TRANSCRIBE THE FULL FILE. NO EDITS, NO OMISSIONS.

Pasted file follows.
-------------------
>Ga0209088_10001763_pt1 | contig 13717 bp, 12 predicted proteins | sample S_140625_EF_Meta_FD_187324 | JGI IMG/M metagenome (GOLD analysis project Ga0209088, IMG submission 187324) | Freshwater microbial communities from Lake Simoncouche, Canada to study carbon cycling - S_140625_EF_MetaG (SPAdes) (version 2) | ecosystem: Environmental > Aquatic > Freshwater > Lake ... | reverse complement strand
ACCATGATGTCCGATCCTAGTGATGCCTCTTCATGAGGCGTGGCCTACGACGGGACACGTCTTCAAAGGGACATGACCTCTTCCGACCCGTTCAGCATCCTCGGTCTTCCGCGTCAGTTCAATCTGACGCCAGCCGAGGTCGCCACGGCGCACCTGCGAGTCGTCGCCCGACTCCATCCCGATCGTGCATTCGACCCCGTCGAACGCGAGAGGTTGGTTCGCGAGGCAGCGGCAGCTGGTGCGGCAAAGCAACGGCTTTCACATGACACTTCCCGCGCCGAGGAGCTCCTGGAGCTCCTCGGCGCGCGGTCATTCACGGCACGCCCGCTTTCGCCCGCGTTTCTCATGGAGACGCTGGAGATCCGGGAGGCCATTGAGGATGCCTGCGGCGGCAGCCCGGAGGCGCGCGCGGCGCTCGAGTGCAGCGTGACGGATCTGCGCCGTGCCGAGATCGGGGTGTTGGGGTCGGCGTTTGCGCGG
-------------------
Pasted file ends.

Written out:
>Ga0209088_10001763_pt1 | contig 13717 bp, 12 predicted proteins | sample S_140625_EF_Meta_FD_187324 | JGI IMG/M metagenome (GOLD analysis project Ga0209088, IMG submission 187324) | Freshwater microbial communities from Lake Simoncouche, Canada to study carbon cycling - S_140625_EF_MetaG (SPAdes) (version 2) | ecosystem: Environmental > Aquatic > Freshwater > Lake ... | reverse complement strand
ACCATGATGTCCGATCCTAGTGATGCCTCTTCATGAGGCGTGGCCTACGACGGGACACGTCTTCAAAGGGACATGACCTCTTCCGACCCGTTCAGCATCCTCGGTCTTCCGCGTCAGTTCAATCTGACGCCAGCCGAGGTCGCCACGGCGCACCTGCGAGTCGTCGCCCGACTCCATCCCGATCGTGCATTCGACCCCGTCGAACGCGAGAGGTTGGTTCGCGAGGCAGCGGCAGCTGGTGCGGCAAAGCAACGGCTTTCACATGACACTTCCCGCGCCGAGGAGCTCCTGGAGCTCCTCGGCGCGCGGTCATTCACGGCACGCCCGCTTTCGCCCGCGTTTCTCATGGAGACGCTGGAGATCCGGGAGGCCATTGAGGATGCCTGCGGCGGCAGCCCGGAGGCGCGCGCGGCGCTCGAGTGCAGCGTGACGGATCTGCGCCGTGCCGAGATCGGGGTGTTGGGGTCGGCGTTTGCGCGG